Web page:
I also spoke with Leonsis, and he talked about the value he adds to Team Liquid, as someone with several NBA and NHL lockouts in his rearview mirror. “How do you deal with players and one day a union that emerges to represent the players? I’ve been on the executive committee of the NHL, I’ve worked on the CBA negotiations, and that I think will become important one day,” Leonsis said.
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The Golden State Warriors and San Jose Sharks have advanced to the championship rounds of their respective leagues, the ninth time a metro region has hosted the NBA and NHL finals at the same time. It marks the first time those sports have simultaneously contested their finals west of such subzero climates as New York, Boston, Philadelphia and Chicago. For fans, it has been a thrilling, exhausting spring, summoning game faces night after night — sometimes on the same night — for two “home” teams. “There have been a lot of late nights over the past month,” said Dan Fisher, a Sharks season ticket holder. He watched Monday night’s Game 1 loss to the Pittsburgh Penguins at the Britannia Arms in downtown San Jose, despite the periodic “annoyance” of the Warriors’ Game 7 win over Oklahoma City playing on many of the bar’s TVs.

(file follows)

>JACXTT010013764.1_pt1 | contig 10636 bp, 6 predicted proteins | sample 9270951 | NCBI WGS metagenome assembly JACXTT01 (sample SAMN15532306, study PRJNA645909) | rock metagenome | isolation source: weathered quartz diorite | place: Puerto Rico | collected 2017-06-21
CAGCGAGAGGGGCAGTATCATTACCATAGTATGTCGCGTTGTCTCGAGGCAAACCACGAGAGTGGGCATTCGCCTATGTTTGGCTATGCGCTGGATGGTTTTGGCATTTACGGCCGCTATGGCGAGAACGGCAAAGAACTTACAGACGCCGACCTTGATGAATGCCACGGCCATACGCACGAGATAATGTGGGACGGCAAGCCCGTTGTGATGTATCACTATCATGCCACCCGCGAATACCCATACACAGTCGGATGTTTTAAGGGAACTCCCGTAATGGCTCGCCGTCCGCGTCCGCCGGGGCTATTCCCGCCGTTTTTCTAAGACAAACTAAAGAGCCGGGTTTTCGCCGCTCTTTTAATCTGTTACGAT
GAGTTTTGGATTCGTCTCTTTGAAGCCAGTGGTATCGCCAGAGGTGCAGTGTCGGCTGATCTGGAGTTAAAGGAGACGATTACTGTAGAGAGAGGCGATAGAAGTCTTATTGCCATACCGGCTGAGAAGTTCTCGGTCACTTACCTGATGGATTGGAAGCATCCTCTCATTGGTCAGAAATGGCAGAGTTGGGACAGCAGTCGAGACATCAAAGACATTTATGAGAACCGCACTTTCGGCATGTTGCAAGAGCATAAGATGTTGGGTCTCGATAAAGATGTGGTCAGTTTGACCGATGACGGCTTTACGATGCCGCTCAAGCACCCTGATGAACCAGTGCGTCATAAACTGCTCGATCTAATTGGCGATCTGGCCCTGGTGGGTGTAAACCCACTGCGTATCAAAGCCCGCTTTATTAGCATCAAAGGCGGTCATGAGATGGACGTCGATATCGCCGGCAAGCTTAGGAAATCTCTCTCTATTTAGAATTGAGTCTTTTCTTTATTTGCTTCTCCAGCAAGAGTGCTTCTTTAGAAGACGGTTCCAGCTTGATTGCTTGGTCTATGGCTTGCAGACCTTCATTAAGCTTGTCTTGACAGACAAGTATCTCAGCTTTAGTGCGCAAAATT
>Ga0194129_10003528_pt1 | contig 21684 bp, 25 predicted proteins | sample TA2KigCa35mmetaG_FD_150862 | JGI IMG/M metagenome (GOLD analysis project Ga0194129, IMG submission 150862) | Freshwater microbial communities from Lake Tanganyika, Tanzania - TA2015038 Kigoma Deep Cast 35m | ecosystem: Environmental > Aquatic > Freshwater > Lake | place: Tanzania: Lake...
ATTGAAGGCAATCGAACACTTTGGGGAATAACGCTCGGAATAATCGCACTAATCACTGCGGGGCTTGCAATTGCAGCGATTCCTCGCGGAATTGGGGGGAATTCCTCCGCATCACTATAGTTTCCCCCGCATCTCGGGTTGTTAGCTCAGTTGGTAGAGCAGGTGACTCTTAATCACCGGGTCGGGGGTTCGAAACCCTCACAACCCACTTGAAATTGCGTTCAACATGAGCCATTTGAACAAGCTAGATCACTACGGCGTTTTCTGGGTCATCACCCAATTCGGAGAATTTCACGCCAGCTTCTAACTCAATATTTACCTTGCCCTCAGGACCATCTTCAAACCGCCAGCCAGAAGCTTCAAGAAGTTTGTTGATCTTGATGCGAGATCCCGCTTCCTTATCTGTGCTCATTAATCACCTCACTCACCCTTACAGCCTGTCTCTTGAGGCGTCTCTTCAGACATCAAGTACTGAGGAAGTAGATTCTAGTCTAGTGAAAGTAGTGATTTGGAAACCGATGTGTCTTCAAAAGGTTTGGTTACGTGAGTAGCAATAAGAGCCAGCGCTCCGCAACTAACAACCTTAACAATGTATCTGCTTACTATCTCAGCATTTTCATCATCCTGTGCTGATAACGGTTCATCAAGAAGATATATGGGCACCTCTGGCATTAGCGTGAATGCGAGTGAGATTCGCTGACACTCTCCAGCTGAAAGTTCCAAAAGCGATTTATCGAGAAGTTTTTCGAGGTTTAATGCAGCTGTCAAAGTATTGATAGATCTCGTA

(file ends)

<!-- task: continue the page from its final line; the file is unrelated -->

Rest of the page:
More than half of the city’s residents were born outside of Canada, so in some ways the globalization of basketball is coming home to roost, with immigrants bringing their interest in the sport as they settle into a pre-existing NBA market. “I feel like basketball is the biggest thing in Toronto,” said Minnesota Timberwolves forward Andrew Wiggins, the Toronto native who was the first pick in the 2014 NBA draft. Bigger than hockey? “I think so,” Wiggins said. “I think it changed over.”